Dr Kerryn Phelps explains which nutrients to add to your diet to improve your immunity and mental health

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We’ve all heard the old adage ‘you are what you eat.’

For centuries, it’s been proven time and time again the benefits a healthy diet can have on your immune system and your mental health.

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Now, Dr Kerryn Phelps and her dietitian daughter, Jaime Rose Chambers, have released a guide focusing on these benefits – showcasing a huge range of meals and their medicinal effects.

From heart health to mood food, the book comes at the perfect time as Aussies spend more and more time in the kitchen.

“In general terms, nutrition is probably the most important part of enhancing your immune system,” Phelps said.

“We know that worldwide, the most common cause of immune deficiency is micronutrient deficiency.

“The sorts of nutrients you would be looking for to make sure your immune system was healthy as possible to cope with any onslaught will be nutrients like folate, iron, zinc, selenium, and all of the antioxidants vitamins like A, C, and E.”

Lacking in fruit and veg

“Having a variety of plant-based foods – fresh fruits and vegetables – are really important,” Phelps said.

“Over 90 per cent of Australians don’t have the recommended five servings of vegetables and two servings of fruit every day.

Over 90 per cent of Australians don’t have the recommended five servings of vegetables and two servings of fruit every day.
Over 90 per cent of Australians don’t have the recommended five servings of vegetables and two servings of fruit every day. Credit: Getty Images

“Start by thinking about not just your standard fruits, but also some interesting and different fruits – mix up different types of berries, for example, and make sure you have a source of vitamin C every day.

“Think about seafood in your diet – and look at ways of making it interesting. A crust of sesame seeds is a great source of calcium, for example.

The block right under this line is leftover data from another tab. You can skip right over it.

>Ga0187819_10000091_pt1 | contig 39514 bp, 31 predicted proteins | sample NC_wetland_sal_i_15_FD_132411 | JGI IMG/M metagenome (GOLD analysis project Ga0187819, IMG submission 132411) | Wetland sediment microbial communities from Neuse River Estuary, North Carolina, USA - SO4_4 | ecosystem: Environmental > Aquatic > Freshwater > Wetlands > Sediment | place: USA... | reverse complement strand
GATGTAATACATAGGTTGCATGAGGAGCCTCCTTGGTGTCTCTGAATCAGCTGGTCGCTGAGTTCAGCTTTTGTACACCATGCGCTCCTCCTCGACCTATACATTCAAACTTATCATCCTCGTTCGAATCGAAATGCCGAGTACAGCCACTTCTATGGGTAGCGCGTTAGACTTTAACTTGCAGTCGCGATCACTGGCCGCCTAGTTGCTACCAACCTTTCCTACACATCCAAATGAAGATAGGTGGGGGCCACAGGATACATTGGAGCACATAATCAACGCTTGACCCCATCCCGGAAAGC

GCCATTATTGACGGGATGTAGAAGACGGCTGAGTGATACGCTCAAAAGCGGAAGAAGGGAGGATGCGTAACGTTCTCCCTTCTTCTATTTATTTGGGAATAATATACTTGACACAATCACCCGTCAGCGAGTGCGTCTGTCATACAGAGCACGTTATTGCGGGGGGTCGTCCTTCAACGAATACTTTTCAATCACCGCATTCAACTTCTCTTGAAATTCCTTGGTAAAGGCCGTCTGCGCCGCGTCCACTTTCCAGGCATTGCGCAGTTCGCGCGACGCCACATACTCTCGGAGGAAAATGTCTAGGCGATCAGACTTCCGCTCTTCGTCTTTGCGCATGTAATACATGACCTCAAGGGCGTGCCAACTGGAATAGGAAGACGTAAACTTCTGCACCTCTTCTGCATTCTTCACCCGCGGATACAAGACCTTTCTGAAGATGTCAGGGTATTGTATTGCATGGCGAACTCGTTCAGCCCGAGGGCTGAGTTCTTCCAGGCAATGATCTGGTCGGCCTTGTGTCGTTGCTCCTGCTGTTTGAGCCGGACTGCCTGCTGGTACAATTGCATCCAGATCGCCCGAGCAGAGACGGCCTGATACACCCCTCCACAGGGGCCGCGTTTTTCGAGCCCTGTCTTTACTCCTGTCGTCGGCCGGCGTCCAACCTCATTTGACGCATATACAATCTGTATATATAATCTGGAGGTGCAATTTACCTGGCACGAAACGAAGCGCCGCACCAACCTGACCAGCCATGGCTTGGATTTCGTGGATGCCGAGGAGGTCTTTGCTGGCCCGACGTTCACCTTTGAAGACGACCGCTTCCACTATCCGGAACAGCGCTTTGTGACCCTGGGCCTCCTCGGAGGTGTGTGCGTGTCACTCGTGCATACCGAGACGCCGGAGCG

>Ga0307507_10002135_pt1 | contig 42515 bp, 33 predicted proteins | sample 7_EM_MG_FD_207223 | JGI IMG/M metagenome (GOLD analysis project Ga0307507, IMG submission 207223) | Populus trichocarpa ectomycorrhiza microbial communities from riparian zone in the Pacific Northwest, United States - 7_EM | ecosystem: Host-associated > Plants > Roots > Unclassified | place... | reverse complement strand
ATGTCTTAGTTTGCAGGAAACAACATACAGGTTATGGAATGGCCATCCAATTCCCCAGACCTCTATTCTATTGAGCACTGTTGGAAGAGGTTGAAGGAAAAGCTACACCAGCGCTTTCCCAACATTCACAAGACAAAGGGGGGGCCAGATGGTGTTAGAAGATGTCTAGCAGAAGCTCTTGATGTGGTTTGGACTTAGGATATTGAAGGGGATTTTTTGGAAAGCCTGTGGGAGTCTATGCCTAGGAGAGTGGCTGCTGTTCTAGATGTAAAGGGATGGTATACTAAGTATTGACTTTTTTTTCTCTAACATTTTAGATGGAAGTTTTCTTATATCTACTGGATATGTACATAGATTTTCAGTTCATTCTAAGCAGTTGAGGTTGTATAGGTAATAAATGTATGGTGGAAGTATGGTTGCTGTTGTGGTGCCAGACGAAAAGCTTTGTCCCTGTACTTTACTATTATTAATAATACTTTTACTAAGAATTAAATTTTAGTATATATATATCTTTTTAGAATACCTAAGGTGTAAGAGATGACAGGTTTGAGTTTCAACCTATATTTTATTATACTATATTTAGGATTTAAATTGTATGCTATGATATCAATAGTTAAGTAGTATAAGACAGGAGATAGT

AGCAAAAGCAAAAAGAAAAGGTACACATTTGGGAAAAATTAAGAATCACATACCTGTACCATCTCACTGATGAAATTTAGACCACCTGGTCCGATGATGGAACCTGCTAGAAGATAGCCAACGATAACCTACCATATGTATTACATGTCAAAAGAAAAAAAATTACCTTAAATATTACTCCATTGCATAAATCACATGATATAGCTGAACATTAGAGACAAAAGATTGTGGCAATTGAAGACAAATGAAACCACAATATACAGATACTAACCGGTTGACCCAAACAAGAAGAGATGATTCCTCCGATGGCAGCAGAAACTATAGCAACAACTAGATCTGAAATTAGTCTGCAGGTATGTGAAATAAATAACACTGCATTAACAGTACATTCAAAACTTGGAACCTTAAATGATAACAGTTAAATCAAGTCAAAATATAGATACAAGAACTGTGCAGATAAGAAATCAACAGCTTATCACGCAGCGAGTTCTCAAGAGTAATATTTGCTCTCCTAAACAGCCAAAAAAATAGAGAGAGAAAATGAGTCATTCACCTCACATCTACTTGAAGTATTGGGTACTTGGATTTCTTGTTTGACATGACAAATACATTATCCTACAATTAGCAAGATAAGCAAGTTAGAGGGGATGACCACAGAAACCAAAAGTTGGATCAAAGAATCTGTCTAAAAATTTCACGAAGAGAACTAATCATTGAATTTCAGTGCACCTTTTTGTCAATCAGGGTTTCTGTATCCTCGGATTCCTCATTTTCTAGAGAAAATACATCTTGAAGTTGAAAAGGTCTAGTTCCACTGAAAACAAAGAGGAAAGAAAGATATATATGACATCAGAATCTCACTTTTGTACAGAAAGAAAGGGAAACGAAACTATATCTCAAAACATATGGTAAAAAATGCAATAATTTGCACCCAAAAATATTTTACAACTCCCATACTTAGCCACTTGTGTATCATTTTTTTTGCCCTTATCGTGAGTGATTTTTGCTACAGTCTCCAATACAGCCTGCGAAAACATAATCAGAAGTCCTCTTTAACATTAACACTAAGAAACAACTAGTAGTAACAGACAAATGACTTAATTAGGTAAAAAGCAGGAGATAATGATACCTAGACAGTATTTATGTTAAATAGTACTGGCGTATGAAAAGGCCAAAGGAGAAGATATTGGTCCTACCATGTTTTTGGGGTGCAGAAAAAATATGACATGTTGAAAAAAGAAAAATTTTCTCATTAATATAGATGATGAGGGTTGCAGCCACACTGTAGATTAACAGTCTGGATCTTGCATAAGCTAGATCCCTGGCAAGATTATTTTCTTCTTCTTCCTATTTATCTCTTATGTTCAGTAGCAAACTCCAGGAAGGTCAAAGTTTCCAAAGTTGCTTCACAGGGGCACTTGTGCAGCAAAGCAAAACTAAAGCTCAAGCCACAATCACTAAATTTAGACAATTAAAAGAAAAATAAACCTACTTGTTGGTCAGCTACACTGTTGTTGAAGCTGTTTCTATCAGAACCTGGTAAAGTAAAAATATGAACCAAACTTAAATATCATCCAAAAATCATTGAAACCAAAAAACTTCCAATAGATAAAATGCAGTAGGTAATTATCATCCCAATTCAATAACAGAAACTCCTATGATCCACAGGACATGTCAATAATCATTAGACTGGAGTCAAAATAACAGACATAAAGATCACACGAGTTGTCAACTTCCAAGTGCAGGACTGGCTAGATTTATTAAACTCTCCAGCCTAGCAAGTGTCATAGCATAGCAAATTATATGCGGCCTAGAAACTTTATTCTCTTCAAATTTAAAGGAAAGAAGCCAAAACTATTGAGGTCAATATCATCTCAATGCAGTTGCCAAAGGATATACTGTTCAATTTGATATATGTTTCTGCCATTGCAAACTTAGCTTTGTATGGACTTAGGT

“There are lots of different nutrients that give you a medicinal quality that will actually help to create a health effect.”

Food and mental health

“’Mood food’ doesn’t mean comfort eating,” Phelps said.

“Lots of people don’t realise that the food you can eat can have an important effect on your mental state.

“A poor diet that’s lacking in essential nutrients or elements can contribute to fatigue, depression and anxiety.

“If you are experiencing those mental health effects, one of the first places you can look – apart from exercising and being able to talk out your problems with somebody that you trust – is the nutrients in your diet.

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“See if you are missing things like essential fatty acids from oily fish, for example – or whether you are missing nuts and seeds, and whether you are including legumes and lentils, cherries and berries for the colour and phytonutrients that those coloured vegetables and fruits provide.

“Dark chocolate is a mood enhancer as well. Look at fermented foods to promote good gut bacteria as well.

“And avoid foods that we know are bad for us – such as soft drinks, excessive red meats, refined grains, trans fats and packaged foods.

“We know what to avoid, but it is important to think about the sorts of things we can include in a positive way.”

Dr Kerryn Phelps and Jaime Rose Chambers’ book Everyday Food As Medicine is available where all good books are sold.

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